# Dealing with Errors

An unavoidable fact of life for people who write code is error messages. You're happily programming along, and then, all of a sudden, you get a massive screen of terrifying text telling you that you screwed up!!

In [1]:
print(["cat", "dog", "bear"][3])

---------------------------------------------------------------------------
IndexError                                Traceback (most recent call last)
<ipython-input-1-642bdd2024de> in <module>
----> 1 print(["cat", "dog", "bear"][3])

IndexError: list index out of range

The first thing you should do when you see an error is be grateful. Error messages are a good thing. Because you've asked the computer how to do something that it doesn't understand how to do, and if you don't get an error message, either the program would have to

a) silently fail---that is, not do anything, and not tell you why, making it much harder to debug when your program doesn't work, or

b) much, much worse: make some kind of guess about what you're trying to do, and do that.

Option b in particular can be a massive disaster. For example, the error generated by the code above was a result of my asking the list to fetch an item that it didn't exist. Remember: Python indices start at 0, so in ["cat", "dog", "bear"] the only indices that exist are 0, 1, and 2.

Some languages will actually let you access the index of their list-like data structures that is out of their range, and then just give you the contents of whatever is in memory at that location---which could (if the operating system sucks) be memory belonging to a different program, or it could be information that you don't want to be accessed in the current program.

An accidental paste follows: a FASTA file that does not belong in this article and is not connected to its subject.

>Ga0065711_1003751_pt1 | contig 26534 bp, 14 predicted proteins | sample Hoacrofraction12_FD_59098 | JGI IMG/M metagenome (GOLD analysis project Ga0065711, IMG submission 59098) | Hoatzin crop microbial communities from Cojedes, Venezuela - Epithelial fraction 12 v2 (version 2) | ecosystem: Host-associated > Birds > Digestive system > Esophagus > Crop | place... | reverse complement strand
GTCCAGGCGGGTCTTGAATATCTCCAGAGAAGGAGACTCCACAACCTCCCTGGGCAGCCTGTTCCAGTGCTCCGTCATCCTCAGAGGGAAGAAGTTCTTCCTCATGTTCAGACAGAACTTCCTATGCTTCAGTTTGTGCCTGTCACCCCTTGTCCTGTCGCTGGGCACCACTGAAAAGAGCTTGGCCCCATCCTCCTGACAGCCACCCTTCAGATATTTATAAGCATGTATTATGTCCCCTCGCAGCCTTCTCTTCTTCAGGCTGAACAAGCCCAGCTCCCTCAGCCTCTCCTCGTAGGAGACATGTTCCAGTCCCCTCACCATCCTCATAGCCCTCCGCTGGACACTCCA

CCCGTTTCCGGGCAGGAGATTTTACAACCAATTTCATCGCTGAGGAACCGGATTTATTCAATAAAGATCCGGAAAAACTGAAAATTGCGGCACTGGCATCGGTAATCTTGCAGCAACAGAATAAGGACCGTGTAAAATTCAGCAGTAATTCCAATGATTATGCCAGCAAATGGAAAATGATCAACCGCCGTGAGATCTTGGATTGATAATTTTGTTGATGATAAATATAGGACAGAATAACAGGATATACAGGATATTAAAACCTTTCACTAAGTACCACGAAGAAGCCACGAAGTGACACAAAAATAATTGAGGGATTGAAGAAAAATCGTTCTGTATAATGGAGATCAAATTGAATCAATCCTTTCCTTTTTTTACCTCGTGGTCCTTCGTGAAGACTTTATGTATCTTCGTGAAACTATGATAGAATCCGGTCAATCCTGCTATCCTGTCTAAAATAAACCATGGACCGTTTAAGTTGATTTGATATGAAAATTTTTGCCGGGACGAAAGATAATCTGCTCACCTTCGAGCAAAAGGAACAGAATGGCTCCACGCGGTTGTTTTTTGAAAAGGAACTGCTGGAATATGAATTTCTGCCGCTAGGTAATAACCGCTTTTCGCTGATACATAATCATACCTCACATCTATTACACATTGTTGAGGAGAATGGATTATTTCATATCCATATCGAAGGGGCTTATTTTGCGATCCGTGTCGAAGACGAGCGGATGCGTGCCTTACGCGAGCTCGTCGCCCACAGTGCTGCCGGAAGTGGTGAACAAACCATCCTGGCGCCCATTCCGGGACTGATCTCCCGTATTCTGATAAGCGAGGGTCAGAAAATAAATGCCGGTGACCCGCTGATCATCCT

Imagine, for example, that your program just holds a list of user information and also holds passwords, and you have some function that users can call to get at the user information, but you accidentally started counting at 1 instead of 0 (a common "off-by-one error") when you wrote the program. All of a sudden, users try to get the last item in their list, and they get a password back instead... maybe someone else's! This is a contrived example, but it's not all that different from stuff that really happens in languages like C.

So, errors are awesome. (There are still times your programs will go wrong without helping you out with errors, and we'll talk about figuring out what's going on there toward the end of this lesson, but let's start at the start.) Let's figure out how to deal with them.

First of all, look at the type of the error, which is at the very bottom of the error message. Typically the last line is always the first place to look, and, in the error above, it should be pretty obvious what happened once you see it. IndexError means, as expected, that you tried to use an index that doesn't exist. Note that up above we helpfully get the line that caused the error.

Let's look at some other common errors.

## Easy errors¶

In [2]:
for x in ["cat", "dog" "bear"]:
print(x)

cat
dogbear